English King was installed as the Derby favourite shortly after his emphatic win in the trial at Lingfield earlier this month – but truthfully, my interest in him was formed a while ago now.
I watched his debut at Newmarket back in October last year, and Ed Walker’s then two-year-old was the one that caught my eye before they even got to post. He was an expensive son of Camelot, owned by Bjorn Nielsen, that looked the part.
After the race – in which he finished seventh – he went straight into my tracker. In fact, here’s exactly what I wrote: “Expensive purchase with a Derby entry. Well-bred. Very green but stayed on (wants further). One to keep an eye on for sure.”
Now, I’m not going to lie and say that, right there and then, I fancied him for the Derby. I didn’t – but I was pleasantly surprised when he went off 13/2 for a maiden at Newcastle over 1m2f a month later.
The way he won that day really stuck with me. He travelled with purpose, and put the race to bed very easily with a brilliant turn of foot. That’s when I knew we were looking at a really good horse (see my Five horses to follow this Flat season piece).
So, fast forward to the start of the month and English King makes his seasonal reappearance in the Derby Trial at Lingfield – the race won by subsequent Derby winner Anthony Van Dyck last year.
Was it the strongest renewal? No. Not even close. However, Andrew Balding’s Berkshire Rocco, rated 104, provided a good standard to see how much English King had improved as a three-year-old. The answer? Loads.
English King travelled with his usual authority, and all Tom Marquand needed to do was press go and the son of Camelot was home and dry. He was cut instantly to favourite for the Derby, and he’s only shortened since – currently 5/2 with Betfred.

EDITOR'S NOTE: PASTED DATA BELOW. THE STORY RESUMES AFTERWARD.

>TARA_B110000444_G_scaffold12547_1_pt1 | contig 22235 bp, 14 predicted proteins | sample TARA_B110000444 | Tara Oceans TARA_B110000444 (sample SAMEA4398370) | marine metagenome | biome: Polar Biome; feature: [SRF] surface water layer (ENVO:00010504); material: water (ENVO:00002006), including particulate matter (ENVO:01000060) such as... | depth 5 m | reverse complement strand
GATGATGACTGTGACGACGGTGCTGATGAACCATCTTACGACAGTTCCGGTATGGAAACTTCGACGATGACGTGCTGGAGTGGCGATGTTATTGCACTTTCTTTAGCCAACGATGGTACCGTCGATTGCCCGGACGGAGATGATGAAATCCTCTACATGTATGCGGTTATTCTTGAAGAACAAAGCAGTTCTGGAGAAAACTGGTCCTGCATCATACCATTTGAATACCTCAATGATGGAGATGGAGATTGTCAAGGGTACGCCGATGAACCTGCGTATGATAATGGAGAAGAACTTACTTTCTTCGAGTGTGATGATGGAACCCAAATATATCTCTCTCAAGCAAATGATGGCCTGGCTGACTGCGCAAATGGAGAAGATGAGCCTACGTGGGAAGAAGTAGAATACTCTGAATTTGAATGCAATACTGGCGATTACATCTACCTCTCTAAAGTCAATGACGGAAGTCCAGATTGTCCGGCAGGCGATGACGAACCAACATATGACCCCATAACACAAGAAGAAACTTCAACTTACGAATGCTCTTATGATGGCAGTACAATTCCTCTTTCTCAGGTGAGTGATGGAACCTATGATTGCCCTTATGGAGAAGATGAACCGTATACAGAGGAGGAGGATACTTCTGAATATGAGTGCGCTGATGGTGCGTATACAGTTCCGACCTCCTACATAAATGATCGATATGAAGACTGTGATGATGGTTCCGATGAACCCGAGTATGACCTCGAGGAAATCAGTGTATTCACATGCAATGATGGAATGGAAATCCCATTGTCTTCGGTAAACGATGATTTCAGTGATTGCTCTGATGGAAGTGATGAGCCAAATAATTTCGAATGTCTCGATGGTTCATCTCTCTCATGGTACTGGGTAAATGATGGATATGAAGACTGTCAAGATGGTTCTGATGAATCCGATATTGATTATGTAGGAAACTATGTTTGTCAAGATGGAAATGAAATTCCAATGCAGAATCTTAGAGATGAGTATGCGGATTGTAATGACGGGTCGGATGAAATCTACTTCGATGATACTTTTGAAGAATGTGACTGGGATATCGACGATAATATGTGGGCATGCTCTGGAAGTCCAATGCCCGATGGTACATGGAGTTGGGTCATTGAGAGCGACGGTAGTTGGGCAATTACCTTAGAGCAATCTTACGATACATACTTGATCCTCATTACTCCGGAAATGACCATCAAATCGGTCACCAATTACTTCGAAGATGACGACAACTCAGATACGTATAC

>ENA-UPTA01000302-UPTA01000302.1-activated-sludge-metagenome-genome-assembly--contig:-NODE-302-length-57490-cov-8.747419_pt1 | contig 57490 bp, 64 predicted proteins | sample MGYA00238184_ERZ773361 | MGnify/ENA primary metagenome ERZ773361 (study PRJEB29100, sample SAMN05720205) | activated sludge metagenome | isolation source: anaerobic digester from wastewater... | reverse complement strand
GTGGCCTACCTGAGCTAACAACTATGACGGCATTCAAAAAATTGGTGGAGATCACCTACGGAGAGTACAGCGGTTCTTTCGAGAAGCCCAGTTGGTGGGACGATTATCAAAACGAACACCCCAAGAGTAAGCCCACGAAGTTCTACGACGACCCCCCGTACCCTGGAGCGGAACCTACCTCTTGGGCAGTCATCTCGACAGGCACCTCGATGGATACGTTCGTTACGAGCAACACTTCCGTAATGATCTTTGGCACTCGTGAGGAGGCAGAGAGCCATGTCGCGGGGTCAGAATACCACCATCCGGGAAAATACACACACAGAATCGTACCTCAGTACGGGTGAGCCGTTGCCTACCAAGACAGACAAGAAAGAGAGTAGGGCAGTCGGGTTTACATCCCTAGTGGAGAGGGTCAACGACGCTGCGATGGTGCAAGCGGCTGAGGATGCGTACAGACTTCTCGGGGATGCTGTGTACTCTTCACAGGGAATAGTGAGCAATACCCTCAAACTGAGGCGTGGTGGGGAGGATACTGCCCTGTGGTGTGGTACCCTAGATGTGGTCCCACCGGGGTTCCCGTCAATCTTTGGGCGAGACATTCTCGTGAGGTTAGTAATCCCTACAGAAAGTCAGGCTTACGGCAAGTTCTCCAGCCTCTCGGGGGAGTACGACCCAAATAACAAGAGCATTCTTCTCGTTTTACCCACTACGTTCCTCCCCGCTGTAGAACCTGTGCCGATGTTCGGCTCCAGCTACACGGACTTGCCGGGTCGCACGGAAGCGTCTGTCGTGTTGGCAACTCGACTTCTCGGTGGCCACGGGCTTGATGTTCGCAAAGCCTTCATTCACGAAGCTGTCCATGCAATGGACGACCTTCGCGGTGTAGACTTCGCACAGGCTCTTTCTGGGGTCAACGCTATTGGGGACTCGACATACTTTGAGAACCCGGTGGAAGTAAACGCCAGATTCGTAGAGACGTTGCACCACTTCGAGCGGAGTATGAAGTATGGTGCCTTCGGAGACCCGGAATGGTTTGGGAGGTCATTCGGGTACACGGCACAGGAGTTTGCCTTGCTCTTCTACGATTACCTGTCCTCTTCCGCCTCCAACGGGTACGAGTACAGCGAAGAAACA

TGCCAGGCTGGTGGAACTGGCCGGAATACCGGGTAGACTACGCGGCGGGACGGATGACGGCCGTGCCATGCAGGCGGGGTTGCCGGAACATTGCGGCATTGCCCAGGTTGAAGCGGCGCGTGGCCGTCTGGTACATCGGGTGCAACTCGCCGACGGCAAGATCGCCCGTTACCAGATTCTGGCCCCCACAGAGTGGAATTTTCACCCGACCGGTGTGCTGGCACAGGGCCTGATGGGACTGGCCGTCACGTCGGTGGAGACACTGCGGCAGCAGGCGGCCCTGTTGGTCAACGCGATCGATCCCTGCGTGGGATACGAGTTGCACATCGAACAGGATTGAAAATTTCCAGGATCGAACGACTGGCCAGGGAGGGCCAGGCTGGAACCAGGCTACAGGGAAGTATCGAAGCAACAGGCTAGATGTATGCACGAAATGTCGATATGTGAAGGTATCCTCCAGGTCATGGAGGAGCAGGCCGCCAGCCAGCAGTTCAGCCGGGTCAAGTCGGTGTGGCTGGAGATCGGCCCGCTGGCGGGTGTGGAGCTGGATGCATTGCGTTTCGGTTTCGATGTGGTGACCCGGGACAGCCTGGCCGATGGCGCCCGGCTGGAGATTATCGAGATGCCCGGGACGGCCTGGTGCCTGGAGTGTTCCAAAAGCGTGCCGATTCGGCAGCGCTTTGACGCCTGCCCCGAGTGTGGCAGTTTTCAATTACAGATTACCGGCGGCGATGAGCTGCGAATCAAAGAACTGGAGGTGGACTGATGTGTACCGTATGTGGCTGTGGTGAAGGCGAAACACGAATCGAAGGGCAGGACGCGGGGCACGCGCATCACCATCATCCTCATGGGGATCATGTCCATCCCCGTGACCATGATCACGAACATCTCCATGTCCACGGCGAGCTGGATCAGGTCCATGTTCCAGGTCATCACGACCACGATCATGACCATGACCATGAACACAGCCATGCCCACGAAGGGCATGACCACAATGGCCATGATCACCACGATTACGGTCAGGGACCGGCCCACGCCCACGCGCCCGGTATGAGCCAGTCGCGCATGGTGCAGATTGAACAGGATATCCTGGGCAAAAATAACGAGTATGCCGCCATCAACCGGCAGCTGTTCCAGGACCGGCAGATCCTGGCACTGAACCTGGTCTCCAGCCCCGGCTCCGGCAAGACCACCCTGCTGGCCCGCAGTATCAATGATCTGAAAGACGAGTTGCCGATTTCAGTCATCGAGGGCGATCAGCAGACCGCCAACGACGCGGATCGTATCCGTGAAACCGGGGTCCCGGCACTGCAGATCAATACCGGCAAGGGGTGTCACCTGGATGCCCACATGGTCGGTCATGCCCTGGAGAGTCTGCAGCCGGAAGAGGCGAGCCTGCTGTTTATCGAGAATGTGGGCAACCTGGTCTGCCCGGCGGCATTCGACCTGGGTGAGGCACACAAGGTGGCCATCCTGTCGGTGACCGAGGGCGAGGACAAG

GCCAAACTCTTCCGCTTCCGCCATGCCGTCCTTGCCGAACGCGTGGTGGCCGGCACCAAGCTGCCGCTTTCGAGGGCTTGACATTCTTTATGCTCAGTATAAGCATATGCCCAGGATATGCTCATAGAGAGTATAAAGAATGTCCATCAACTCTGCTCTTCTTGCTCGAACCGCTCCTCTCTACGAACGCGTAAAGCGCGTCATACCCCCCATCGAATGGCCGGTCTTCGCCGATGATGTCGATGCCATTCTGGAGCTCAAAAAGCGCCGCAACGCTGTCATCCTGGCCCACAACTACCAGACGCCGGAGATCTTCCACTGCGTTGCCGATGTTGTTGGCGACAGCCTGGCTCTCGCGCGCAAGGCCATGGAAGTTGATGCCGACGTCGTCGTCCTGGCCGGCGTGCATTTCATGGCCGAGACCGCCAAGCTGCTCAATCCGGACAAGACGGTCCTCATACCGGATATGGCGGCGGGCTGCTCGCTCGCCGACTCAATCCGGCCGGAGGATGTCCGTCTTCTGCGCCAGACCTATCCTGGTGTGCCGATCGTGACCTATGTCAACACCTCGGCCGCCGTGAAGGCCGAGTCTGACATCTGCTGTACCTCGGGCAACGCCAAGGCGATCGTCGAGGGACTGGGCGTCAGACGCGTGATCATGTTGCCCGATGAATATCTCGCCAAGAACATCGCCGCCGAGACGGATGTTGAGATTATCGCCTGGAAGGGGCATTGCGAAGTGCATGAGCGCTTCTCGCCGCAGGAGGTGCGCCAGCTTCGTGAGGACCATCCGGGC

Many experts far smarter than me have studied that Derby Trial and concluded that it was a particularly fast-run race, and so English King probably had no right to win it in the manner he did.
Santiago’s win in the Irish Derby last weekend has strengthened the form too, given Berkshire Rocco was just two lengths off him in the Queen’s Vase at Royal Ascot. English King, however, beat Berkshire Rocco by over two lengths, pulling away, still on the bridle.
Something people are also overlooking is that Newcastle maiden I referred to. That’s working out well – with the second, third and fifth winning since.
Even when you put form aside though, I think English King has all the right credentials for the Derby. He handled Lingfield, which is used for the trial for a reason, just fine. Being a son of Camelot – who won the Derby right after winning the 2000 Guineas – and on what we’ve seen so far, he has the perfect blend of speed and stamina, which we all know is crucial when it comes to the Derby.
I also think it’s a big plus that Frankie has been booked. Sure, it’s harsh on Marquand, who I really feel for in this situation, but the fact of the matter is that Dettori is the greatest jockey in the country, especially on the big stage, so I can understand the thinking.
I can understand the question marks about English King’s price. I understand people’s fears that Ed Walker has never won a Classic (although nobody had won one until they won it) and I can understand how, at face value, he’s only won a maiden at Newcastle and an ordinary Derby trial – however, I think he has the strongest claims of a field with several questions to answer.
For example, while I obviously fear the 2000 Guineas winner Kameko (4/1), he’s making the step-up from 1m to 1m4f for the first time, and his breeding suggests that might not be within his reach. Aidan O’Brien’s Vatican City (8/1) also has stamina to prove after his admittedly eye-catching second to Siskin in the Irish 2000 Guineas – while Mogul (6/1), another of the O’Brien battalion, has a very disappointing reappearance to put miles behind him.
However, I do really fear his Russian Emperor (6/1). I think the Hampton Court he won at Royal Ascot will prove to be strong form, and I have absolutely no doubts he will relish the 1m4f trip for the first time. Aside from English King, he has the most obvious claims in my book.
It won’t be the same, an Epsom Derby without the five-figure crowds, but it looks a cracking race – and I’m hoping the King reigns supreme.